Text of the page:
It is a truth universally acknowledged that every bookworm secretly wishes to be Lizzy Bennet from Pride and Prejudice.
A less acknowledged truth is that Mary Bennet might be a better fit.
For Marnie Barnes, realizing she’s a Mary Bennet is devastating. But she’s determined to reinvent herself, so she enlists the help of her bubbly roommate and opens up to the world.
And between new friends, a very cute boy, and a rescue pup named Sir Pat, Marnie finds herself on a path to becoming a new person entirely. But she’s no Lizzy, or even Mary—instead, she’s someone even better: just plain Marnie.
With a hilariously sharp voice, a sweet and fulfilling romance that features a meet-cute in an animal shelter, and a big family that revels in causing big problems, this charming comedy of errors about a girl who resolves to become the main character of her own story (at any and all costs), is perfect for fans of Jenny Han and Becky Albertalli…and Jane Austen, of course.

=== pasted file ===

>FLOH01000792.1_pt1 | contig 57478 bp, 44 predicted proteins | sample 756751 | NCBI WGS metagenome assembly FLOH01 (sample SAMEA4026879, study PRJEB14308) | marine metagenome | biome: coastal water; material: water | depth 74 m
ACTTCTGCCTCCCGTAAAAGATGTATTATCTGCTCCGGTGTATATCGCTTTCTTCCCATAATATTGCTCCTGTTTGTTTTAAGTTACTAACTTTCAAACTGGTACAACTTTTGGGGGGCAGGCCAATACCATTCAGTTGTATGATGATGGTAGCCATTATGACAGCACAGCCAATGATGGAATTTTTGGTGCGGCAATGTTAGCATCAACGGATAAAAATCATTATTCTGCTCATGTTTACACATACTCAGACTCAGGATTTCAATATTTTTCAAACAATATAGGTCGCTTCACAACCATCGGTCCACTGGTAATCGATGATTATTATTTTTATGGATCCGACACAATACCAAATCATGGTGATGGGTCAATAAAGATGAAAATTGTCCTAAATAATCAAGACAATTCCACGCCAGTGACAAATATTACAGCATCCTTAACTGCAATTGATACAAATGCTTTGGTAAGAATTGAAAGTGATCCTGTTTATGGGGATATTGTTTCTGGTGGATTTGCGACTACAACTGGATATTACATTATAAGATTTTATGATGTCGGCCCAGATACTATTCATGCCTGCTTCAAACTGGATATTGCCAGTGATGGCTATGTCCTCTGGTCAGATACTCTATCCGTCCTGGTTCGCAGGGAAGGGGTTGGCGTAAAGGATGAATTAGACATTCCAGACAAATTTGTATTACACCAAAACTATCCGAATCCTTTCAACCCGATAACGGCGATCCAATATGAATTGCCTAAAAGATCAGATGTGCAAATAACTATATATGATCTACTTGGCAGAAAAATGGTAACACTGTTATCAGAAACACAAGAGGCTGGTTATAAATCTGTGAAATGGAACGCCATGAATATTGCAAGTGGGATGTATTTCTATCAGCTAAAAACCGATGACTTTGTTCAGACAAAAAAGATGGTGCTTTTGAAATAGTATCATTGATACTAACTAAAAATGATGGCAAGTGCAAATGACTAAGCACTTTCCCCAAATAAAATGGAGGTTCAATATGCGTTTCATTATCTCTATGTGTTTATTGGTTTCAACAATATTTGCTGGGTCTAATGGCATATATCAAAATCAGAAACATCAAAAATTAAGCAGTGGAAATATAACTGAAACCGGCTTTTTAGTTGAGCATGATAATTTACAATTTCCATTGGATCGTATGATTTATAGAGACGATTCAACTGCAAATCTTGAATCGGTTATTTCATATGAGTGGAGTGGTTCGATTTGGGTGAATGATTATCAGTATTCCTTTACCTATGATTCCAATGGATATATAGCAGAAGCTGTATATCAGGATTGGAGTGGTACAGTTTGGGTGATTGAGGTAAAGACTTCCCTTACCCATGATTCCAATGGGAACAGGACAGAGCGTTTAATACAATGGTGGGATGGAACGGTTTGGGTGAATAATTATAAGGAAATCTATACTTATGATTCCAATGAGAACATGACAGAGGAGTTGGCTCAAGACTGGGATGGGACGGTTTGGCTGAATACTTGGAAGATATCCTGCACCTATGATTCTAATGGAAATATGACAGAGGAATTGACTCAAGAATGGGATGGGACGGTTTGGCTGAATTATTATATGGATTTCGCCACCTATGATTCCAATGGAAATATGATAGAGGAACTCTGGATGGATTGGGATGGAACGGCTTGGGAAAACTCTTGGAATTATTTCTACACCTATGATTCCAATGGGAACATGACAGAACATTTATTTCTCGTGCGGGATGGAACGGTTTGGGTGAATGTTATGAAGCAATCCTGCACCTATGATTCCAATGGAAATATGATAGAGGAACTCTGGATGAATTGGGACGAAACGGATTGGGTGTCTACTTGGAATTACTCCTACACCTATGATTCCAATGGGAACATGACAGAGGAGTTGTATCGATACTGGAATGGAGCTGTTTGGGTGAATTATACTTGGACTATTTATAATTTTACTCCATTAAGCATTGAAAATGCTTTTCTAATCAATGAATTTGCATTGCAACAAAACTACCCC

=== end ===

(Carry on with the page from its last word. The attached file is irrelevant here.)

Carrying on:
When "accidental roommate and apparent birthday expert" Adhira Fitz refuses to let Marnie Barnes, "academic extraordinaire and solitude expert," spend her 18th birthday at their school library, it ends in a spat. Marnie, who's white, knew she was an introvert and a bit of a know-it-all, but it hurts when Indian Canadian Adhira says that she's not Lizzy Bennet, heroine instead, she's Mary Bennet, "the dowdy, lecture-prone sister from Pride and Prejudice" who pales in comparison to her clever, socially adept older sisters. Marnie, whose senior year of high school is also her first at boarding school, resolves to change, but feelings of insecurity keep getting the best of her both with her family and around a boy she meets while developing the project she hopes will win the school prize for a socially conscious undertaking. Though the Pride and Prejudice parallels don't add much, and the inclusion of Silicon Valley grudges and the bad behavior of Marnie's tech bro crush feel heavy-handed, debut author Peterson shows the difficulties of overcoming habitual behavior through relationships rather than a to-do list. Fortunately, unlike Mary, Marnie has a good friend whom she increasingly values and a sister she comes to see as a real person, not an overweening presence that she'll never live up to. Ages 13 up.